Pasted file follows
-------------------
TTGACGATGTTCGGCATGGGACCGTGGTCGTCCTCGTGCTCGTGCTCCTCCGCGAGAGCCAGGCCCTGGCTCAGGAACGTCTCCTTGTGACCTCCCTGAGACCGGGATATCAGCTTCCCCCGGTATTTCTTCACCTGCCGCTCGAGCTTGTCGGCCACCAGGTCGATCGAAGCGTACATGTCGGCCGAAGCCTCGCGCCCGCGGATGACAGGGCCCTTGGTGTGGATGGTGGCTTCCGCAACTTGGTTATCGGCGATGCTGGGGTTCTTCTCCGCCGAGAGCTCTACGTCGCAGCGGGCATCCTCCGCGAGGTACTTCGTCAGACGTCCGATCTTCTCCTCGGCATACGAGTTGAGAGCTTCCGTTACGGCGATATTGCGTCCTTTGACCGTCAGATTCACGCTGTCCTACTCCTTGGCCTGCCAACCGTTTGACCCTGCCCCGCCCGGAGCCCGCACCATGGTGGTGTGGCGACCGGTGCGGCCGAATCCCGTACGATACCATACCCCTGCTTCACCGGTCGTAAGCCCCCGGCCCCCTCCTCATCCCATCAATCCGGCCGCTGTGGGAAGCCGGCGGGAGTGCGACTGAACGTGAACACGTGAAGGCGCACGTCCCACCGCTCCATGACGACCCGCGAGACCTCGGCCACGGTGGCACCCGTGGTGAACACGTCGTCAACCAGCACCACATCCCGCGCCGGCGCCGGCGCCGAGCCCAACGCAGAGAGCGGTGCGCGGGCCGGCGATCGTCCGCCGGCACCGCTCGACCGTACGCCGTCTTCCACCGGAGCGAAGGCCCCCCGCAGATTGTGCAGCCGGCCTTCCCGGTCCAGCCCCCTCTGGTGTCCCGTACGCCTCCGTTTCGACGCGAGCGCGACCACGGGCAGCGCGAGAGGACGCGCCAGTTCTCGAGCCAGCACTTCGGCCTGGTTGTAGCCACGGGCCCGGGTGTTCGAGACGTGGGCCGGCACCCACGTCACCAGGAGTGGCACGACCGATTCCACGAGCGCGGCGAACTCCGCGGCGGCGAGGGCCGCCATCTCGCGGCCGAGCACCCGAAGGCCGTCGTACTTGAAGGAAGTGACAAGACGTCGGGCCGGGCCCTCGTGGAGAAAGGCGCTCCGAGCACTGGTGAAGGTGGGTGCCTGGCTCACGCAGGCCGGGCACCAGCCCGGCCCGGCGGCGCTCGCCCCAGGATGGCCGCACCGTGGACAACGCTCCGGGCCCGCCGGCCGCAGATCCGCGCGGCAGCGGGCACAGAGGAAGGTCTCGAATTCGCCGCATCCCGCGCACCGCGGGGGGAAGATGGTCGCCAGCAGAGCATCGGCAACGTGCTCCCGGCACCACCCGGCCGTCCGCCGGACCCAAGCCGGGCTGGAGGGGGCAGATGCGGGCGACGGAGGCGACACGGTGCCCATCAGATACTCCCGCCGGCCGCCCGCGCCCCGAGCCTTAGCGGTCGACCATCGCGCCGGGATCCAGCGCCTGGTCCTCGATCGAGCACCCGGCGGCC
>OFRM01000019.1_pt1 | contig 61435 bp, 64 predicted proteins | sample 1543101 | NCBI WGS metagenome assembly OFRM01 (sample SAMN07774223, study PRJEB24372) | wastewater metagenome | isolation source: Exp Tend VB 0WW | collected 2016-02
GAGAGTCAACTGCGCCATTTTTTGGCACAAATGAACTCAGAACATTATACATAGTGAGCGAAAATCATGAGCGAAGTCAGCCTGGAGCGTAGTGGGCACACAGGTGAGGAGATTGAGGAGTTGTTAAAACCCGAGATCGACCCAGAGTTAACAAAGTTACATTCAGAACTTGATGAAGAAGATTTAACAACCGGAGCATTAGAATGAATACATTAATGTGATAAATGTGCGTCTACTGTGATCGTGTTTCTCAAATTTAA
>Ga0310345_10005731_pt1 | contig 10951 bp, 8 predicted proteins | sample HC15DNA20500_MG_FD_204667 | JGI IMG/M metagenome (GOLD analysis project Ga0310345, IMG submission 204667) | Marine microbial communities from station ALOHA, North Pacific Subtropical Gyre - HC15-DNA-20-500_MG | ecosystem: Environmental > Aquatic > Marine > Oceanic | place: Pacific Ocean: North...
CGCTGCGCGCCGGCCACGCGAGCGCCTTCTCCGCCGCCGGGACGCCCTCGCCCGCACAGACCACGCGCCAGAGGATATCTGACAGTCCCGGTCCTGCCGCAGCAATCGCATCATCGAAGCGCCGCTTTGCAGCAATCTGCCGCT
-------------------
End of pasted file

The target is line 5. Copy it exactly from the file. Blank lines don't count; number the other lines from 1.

CGCTGCGCGCCGGCCACGCGAGCGCCTTCTCCGCCGCCGGGACGCCCTCGCCCGCACAGACCACGCGCCAGAGGATATCTGACAGTCCCGGTCCTGCCGCAGCAATCGCATCATCGAAGCGCCGCTTTGCAGCAATCTGCCGCT